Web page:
Summa: diary (May 6-12, 2023)

‘God Save the Queen’ (Sex Pistols, Never Mind the Bollocks Here’s the Sex Pistols, 1977.)

May 6 (Saturday): Coronation.

A neighbourhood party to celebrate the Coronation of Queen Elizabeth II, on Tuesday, June 2, 1953. My maternal great-grandfather, Grampa Rees (at the right of centre) and great-grandmother, Grandma Rees (to the right of him), sit regally, enjoying the day, in what appears to be a classroom, in Blaina, Monmouthshire. The venue may have been in lieu of a street gathering; the weather in South Wales that morning was overcast, with rain becoming more persistent and heavier as it progressed.

Save for Grampa, there’s a conspicuous absence of adult males in the photograph. Making cakes and tea, laying tables, and serving on them, were considered ‘women’s work’ in those days. To be fair, this was a domain that women had marked-out for themselves, and from which men (who rarely possessed the requisite competences) were excluded. Very likely, the men were all ‘down the pub’ by the time this photograph was taken. 10.00 am: A day immersed in website design.

May 7 (Sunday). In Eden.

May 8 (Monday). Some ideas present themselves with a ‘best before’ date. Once this has expired, the sense of imperative diminishes, and it becomes increasingly difficult to realise their potential with sufficient conviction and enthusiasm. ‘Creed’ [working title] is drifting into this category. Which is why the project has been prioritised this week. I’m also conscious that either the sound-source material garnered for ‘John!’ or the idea of EVPs in general, may have one further application. ‘Creed’ was conceived as a basis for learning the Ableton Live 11 software, originally. Therefore, uncharacteristically of my work, it doesn’t yet proceed from a concept or systemic process. The sound recording has always been in search of a structure and strategy for transformation.

In the collection of the Museum of Russian Icons, there’s a late-nineteenth century artefact referred to as ‘The Nicene-Constantinopolitan Creed’. In essence, the central image is a 4 × 4 square grid comprising sixteen scenes illustrative of: creedal statement; the birth, life, death, resurrection, and ascension of Christ; the First Council of Nicaea; and significant festivals in the Christian calendar. The grid motifs and narratives supply an interpretative framework that help define and delimit my field of action. I suspect that my mind may not have gravitated towards icons had I not been reminded of an earlier preoccupation while reviewing my undergraduate drawing books. (Again: ‘Preserve and review your earlier studies’.)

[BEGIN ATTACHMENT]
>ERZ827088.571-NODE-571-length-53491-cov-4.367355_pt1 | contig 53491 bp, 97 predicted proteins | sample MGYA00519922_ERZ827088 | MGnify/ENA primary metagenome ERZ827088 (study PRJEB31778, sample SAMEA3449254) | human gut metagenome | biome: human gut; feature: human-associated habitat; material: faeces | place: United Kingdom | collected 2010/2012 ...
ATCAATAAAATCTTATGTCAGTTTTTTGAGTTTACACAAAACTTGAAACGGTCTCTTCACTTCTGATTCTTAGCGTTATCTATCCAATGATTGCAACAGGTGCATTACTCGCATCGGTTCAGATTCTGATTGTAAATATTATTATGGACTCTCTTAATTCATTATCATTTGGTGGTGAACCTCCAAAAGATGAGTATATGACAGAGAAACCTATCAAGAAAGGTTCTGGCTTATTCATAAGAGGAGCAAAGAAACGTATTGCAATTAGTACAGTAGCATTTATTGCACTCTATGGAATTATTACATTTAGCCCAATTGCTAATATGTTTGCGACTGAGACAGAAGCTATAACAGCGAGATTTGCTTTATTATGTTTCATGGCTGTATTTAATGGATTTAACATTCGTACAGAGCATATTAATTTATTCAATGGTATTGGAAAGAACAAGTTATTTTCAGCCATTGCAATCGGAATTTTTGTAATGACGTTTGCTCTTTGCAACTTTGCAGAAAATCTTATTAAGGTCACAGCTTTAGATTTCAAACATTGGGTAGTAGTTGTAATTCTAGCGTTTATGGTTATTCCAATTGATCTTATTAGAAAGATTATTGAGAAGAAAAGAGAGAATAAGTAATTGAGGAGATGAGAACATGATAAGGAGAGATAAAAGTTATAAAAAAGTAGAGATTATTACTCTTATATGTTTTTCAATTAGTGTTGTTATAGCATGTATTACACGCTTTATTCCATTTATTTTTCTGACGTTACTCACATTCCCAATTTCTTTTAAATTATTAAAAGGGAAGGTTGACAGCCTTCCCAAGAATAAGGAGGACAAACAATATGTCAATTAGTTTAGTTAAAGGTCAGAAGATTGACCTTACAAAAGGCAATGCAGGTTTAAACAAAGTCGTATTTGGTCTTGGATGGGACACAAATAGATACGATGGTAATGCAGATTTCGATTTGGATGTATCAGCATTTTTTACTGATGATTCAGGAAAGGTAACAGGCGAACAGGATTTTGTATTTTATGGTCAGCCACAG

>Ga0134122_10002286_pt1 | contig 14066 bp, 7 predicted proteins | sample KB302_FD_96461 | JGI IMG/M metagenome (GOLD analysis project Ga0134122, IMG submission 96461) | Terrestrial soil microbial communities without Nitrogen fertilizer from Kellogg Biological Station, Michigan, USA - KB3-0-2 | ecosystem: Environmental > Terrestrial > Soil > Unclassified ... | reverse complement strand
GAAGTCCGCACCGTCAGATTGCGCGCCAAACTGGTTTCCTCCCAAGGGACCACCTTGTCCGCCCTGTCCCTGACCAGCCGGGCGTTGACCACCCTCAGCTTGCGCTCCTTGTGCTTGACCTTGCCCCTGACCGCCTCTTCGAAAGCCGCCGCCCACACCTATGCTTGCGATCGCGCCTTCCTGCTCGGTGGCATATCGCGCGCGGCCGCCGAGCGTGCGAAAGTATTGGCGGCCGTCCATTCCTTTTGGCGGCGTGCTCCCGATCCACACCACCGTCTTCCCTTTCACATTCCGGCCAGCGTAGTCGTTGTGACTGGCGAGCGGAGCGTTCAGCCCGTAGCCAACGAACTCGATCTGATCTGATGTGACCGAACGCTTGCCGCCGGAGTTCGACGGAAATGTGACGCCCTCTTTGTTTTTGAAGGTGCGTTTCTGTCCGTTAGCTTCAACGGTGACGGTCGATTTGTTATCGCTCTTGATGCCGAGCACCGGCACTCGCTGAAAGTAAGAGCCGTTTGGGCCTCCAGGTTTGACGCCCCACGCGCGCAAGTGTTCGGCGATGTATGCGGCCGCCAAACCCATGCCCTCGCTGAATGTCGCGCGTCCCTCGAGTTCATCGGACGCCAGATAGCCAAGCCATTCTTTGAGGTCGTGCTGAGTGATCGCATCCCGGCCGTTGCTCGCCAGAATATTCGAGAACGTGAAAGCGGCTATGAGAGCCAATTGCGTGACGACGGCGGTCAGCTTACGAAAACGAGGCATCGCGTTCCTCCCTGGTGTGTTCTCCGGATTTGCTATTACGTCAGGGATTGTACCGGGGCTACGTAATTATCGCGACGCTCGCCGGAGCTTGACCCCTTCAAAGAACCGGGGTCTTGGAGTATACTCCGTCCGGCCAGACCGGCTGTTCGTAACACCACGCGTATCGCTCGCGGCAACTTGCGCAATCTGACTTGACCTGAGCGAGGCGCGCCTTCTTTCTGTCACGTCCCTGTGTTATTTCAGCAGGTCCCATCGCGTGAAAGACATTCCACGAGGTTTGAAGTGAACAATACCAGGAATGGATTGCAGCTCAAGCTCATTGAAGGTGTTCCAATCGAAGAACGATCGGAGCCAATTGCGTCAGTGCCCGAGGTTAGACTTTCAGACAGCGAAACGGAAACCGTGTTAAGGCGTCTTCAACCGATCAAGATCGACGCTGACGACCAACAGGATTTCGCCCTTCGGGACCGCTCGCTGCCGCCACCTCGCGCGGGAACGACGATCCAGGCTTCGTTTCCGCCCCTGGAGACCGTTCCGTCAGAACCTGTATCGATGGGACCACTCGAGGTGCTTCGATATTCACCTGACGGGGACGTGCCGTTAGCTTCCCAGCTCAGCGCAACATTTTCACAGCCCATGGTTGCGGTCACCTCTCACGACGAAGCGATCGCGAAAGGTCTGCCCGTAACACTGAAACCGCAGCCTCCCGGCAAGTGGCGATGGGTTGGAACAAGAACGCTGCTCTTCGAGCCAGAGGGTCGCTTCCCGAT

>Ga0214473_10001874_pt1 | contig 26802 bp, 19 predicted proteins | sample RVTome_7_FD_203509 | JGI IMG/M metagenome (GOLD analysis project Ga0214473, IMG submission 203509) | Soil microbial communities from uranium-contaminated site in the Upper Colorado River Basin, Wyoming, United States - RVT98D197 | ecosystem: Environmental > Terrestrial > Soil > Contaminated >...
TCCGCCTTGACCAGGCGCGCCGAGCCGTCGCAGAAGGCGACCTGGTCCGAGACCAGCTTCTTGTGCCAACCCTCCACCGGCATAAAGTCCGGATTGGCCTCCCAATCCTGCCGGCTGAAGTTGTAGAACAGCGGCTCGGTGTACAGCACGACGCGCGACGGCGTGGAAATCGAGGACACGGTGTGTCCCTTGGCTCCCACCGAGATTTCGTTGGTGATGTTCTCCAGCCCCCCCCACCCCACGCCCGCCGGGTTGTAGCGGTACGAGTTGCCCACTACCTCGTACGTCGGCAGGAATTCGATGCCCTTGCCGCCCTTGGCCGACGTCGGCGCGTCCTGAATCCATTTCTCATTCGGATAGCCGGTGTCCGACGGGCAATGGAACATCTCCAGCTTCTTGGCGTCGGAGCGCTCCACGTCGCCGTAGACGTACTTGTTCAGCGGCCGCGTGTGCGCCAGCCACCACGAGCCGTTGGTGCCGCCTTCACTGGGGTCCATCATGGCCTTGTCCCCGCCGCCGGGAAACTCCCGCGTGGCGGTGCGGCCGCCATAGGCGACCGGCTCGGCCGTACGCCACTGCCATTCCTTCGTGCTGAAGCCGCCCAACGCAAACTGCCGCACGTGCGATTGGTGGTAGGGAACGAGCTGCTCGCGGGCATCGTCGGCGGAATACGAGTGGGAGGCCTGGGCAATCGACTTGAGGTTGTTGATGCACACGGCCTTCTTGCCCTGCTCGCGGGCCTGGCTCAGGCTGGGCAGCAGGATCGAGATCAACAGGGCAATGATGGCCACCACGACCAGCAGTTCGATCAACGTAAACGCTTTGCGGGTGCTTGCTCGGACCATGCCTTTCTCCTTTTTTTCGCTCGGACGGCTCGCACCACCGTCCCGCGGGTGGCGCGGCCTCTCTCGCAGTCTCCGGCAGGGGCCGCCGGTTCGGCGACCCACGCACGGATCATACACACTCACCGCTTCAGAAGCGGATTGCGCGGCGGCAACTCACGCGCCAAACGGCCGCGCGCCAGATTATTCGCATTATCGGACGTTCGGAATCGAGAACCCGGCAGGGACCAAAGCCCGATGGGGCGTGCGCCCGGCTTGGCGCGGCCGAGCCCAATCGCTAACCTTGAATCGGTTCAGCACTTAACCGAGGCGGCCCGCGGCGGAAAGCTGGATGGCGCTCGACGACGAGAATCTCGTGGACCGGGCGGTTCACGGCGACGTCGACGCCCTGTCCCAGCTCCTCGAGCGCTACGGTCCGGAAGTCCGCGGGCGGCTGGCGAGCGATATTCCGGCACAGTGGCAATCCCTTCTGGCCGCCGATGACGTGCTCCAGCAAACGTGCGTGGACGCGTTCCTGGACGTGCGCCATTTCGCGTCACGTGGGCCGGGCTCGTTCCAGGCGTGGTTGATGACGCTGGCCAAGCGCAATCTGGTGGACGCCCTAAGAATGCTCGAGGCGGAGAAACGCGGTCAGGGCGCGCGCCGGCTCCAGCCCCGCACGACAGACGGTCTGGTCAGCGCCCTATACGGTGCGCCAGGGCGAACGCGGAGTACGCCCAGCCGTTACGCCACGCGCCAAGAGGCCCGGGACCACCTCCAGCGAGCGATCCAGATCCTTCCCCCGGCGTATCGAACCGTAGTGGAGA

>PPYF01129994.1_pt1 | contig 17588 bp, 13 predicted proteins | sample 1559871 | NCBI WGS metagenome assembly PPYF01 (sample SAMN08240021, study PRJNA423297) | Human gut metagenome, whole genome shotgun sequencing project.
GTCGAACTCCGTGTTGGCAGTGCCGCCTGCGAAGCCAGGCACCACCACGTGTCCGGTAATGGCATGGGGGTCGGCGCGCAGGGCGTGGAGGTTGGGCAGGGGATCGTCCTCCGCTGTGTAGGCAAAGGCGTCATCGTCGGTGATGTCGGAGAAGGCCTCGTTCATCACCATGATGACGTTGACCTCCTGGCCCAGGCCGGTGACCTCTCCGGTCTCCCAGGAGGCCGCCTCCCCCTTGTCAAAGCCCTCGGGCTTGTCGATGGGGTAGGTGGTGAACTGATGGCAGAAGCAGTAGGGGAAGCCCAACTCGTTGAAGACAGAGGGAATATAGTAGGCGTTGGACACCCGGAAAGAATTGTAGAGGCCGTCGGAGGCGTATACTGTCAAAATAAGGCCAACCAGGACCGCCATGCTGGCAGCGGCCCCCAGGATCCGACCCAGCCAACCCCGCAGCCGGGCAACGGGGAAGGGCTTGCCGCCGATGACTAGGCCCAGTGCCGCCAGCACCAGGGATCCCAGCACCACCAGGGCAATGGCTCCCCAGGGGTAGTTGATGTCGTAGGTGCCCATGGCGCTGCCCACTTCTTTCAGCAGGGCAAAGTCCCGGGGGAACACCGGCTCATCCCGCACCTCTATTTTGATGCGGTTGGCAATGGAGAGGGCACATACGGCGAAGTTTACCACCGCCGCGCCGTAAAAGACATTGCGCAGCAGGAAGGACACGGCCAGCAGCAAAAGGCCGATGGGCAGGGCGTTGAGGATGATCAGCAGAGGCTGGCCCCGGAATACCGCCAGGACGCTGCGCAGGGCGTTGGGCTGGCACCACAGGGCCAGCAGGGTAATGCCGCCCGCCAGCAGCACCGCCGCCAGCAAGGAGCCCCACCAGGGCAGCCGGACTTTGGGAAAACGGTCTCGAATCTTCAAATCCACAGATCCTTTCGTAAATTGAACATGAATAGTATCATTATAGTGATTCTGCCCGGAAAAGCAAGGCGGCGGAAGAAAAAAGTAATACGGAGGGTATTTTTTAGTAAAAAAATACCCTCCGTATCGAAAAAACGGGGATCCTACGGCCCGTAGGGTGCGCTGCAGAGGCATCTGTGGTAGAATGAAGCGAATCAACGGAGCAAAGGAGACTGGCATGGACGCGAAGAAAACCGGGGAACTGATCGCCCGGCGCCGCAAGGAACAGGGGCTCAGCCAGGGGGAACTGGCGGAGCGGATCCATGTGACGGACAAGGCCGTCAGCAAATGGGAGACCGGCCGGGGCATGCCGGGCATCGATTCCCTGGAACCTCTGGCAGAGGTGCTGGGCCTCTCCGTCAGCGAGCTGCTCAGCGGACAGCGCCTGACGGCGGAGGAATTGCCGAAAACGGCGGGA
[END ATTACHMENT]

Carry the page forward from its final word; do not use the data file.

John Harvey, 8 × 13 grid for ‘Creed’ (2023); John Harvey, drawings of Russian Orthodox icons, 21 × 17 cm, ‘Working Drawings’, Book 1 (1980) & 4 × 4 grid for ‘The Nicene-Constantinopolitan Creed’ (c. 1890).

May 9 (Tuesday). The ‘Creed’ grid comprises 13 lines, each of 8 words. The icon is made up of thirteen themes spread over sixteen scenes. (Scenes 13-16 are dedicated to the last four lines of the creed.) Each line of the ‘Creed’ grid is assigned to one of the icon’s themes. Each theme will be articulated using each line’s octave of words. For example, in line 13 these are: ‘acknowledge’, ‘baptism’, ‘remission’, ‘sins’, ‘look’, ‘resurrection’, ‘world’, and ‘amen’.

The upper section of the first scene depicts God enthroned in heaven encircled by an orb (as are the angels who attend him), in the act of creating heaven and earth. In the lower section, he has descended to earth and is shown standing before a mound of vegetation (representing the seed-bearing plants and trees created on the third day) causing Adam to fall into a deep sleep, so that his flesh can be opened and a rib (that’ll become Eve) removed. In the bottom-right hand corner of the image, overlooking the couple, are representatives of the animals that Adam has named. Above them is the yawning maw of a dark cave. At its entrance, a monochromatic dragon-like serpent snarls malevolently. Black flowers despoil the Garden of Eden, in anticipation the blighted earth of thorns and thistles which would ensue the Fall.

Sixteen scenes from the ‘The Nicene-Constantinopolitan Creed’ (c.1890) egg tempera on wood, 35.5 × 32 × 5.7 cm (courtesy of the Museum of Russian Icons, USA.)

In the Russian Orthodox tradition, the Nicene-Constantinopolitan Creed is a prayer sung by the congregation. In its iconic form, the creed is a silent object of contemplation and veneration. My ‘Creed’ [working title] must steer a path between sound and silence, text and image, speaking and seeing.